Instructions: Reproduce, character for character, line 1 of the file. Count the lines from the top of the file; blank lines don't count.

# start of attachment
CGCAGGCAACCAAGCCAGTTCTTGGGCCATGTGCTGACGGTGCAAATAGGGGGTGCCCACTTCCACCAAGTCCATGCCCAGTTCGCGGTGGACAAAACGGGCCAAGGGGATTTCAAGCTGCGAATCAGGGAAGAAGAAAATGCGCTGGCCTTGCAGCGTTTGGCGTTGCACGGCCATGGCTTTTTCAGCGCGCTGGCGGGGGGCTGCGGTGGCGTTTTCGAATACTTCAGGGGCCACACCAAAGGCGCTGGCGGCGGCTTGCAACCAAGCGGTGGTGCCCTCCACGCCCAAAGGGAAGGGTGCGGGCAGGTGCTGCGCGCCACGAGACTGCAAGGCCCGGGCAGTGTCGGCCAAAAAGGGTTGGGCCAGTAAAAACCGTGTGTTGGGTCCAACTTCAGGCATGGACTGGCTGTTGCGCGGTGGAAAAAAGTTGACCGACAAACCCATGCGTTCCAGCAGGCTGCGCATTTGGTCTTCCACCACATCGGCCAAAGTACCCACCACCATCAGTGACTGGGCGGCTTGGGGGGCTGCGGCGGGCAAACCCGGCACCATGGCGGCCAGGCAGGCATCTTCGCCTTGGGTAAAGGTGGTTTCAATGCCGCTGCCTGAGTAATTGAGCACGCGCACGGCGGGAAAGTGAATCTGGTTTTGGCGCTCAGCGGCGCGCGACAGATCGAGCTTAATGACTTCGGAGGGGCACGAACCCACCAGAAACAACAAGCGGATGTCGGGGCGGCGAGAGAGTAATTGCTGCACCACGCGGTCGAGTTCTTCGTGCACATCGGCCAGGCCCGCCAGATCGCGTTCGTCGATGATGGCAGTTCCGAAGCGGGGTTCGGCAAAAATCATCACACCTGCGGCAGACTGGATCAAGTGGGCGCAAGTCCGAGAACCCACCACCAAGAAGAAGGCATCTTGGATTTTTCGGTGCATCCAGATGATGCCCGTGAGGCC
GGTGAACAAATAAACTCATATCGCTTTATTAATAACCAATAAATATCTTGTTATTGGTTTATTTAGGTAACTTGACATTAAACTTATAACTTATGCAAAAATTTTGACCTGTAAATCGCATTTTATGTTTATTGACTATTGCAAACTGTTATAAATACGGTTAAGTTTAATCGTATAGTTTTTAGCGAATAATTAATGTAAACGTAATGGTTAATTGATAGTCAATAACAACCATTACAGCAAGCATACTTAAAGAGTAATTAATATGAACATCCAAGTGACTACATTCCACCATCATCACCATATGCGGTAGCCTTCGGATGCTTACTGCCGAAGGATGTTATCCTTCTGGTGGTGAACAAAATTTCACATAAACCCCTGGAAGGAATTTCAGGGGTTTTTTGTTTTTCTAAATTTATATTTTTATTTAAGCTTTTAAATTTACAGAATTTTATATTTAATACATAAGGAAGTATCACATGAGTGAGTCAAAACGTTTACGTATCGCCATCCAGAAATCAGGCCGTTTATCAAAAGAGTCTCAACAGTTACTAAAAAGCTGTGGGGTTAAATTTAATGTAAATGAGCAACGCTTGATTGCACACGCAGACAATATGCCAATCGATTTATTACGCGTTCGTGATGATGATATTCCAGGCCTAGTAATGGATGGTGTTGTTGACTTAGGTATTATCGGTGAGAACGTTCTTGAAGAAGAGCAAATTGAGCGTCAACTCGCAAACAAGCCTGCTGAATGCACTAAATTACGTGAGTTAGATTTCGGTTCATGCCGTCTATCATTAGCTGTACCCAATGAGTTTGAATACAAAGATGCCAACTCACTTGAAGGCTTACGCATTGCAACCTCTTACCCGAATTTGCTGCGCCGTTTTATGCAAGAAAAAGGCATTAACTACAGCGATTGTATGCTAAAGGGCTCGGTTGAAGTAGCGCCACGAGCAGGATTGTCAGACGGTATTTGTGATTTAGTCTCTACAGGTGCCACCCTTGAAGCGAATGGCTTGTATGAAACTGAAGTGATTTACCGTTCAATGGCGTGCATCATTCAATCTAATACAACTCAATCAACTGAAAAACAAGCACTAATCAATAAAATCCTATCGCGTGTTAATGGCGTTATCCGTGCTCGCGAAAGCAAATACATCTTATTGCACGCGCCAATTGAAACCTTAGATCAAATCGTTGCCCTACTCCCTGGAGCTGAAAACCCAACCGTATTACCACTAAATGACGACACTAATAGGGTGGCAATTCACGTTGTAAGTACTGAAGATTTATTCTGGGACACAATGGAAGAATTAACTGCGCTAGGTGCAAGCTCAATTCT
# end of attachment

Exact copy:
CGCAGGCAACCAAGCCAGTTCTTGGGCCATGTGCTGACGGTGCAAATAGGGGGTGCCCACTTCCACCAAGTCCATGCCCAGTTCGCGGTGGACAAAACGGGCCAAGGGGATTTCAAGCTGCGAATCAGGGAAGAAGAAAATGCGCTGGCCTTGCAGCGTTTGGCGTTGCACGGCCATGGCTTTTTCAGCGCGCTGGCGGGGGGCTGCGGTGGCGTTTTCGAATACTTCAGGGGCCACACCAAAGGCGCTGGCGGCGGCTTGCAACCAAGCGGTGGTGCCCTCCACGCCCAAAGGGAAGGGTGCGGGCAGGTGCTGCGCGCCACGAGACTGCAAGGCCCGGGCAGTGTCGGCCAAAAAGGGTTGGGCCAGTAAAAACCGTGTGTTGGGTCCAACTTCAGGCATGGACTGGCTGTTGCGCGGTGGAAAAAAGTTGACCGACAAACCCATGCGTTCCAGCAGGCTGCGCATTTGGTCTTCCACCACATCGGCCAAAGTACCCACCACCATCAGTGACTGGGCGGCTTGGGGGGCTGCGGCGGGCAAACCCGGCACCATGGCGGCCAGGCAGGCATCTTCGCCTTGGGTAAAGGTGGTTTCAATGCCGCTGCCTGAGTAATTGAGCACGCGCACGGCGGGAAAGTGAATCTGGTTTTGGCGCTCAGCGGCGCGCGACAGATCGAGCTTAATGACTTCGGAGGGGCACGAACCCACCAGAAACAACAAGCGGATGTCGGGGCGGCGAGAGAGTAATTGCTGCACCACGCGGTCGAGTTCTTCGTGCACATCGGCCAGGCCCGCCAGATCGCGTTCGTCGATGATGGCAGTTCCGAAGCGGGGTTCGGCAAAAATCATCACACCTGCGGCAGACTGGATCAAGTGGGCGCAAGTCCGAGAACCCACCACCAAGAAGAAGGCATCTTGGATTTTTCGGTGCATCCAGATGATGCCCGTGAGGCC